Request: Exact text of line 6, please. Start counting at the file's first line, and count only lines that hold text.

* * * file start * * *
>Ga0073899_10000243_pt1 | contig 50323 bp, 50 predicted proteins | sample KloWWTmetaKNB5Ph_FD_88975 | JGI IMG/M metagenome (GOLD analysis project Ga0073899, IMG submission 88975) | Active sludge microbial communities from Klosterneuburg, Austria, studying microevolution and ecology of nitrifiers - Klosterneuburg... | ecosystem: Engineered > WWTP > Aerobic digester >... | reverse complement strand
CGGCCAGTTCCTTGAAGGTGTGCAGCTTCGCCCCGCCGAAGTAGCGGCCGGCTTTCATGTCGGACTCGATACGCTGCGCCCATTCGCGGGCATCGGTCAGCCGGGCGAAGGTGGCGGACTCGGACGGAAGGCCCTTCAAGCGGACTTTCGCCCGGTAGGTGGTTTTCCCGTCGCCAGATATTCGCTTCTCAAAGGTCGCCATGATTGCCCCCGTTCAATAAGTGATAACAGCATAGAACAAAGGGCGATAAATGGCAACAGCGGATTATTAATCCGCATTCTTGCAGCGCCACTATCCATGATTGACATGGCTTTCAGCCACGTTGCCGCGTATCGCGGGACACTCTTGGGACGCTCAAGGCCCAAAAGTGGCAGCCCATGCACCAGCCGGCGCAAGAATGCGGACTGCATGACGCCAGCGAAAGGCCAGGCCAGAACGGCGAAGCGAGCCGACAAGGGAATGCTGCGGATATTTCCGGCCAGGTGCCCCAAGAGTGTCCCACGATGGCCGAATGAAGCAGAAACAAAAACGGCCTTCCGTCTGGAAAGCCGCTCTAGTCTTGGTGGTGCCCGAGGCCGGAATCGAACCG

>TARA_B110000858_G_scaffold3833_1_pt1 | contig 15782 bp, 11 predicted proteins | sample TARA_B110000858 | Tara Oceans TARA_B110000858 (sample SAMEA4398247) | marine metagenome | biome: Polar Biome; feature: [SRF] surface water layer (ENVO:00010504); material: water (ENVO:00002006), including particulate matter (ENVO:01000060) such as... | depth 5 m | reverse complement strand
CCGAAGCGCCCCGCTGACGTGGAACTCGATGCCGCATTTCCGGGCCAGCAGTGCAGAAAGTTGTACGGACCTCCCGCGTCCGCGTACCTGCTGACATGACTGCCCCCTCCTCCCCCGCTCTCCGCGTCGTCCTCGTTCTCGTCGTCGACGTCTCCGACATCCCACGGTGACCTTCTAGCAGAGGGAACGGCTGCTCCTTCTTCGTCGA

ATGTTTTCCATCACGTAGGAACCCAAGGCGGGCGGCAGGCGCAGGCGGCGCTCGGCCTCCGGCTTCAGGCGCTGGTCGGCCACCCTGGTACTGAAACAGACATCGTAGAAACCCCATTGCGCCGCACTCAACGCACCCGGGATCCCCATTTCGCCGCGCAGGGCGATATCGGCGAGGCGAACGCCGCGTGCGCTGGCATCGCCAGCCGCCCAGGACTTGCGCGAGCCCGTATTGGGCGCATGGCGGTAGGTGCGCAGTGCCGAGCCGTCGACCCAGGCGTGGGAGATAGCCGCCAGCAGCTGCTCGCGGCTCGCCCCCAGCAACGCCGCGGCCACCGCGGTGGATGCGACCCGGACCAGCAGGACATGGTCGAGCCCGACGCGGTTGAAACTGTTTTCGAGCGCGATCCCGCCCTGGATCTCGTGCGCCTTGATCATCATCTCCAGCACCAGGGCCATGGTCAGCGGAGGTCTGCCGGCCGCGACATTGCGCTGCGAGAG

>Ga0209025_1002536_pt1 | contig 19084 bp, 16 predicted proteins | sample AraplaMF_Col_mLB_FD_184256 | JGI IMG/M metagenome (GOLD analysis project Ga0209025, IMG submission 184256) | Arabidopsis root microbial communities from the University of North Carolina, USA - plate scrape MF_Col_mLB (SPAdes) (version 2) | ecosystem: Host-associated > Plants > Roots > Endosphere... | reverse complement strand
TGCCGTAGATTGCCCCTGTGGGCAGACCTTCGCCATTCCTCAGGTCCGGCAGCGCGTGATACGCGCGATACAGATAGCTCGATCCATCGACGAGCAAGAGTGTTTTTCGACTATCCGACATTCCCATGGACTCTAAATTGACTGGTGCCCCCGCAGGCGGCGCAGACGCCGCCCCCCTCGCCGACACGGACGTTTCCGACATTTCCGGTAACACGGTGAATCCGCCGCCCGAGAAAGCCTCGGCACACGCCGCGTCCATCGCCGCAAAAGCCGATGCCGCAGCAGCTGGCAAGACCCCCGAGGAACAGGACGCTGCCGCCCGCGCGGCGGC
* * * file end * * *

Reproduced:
>Ga0209025_1002536_pt1 | contig 19084 bp, 16 predicted proteins | sample AraplaMF_Col_mLB_FD_184256 | JGI IMG/M metagenome (GOLD analysis project Ga0209025, IMG submission 184256) | Arabidopsis root microbial communities from the University of North Carolina, USA - plate scrape MF_Col_mLB (SPAdes) (version 2) | ecosystem: Host-associated > Plants > Roots > Endosphere... | reverse complement strand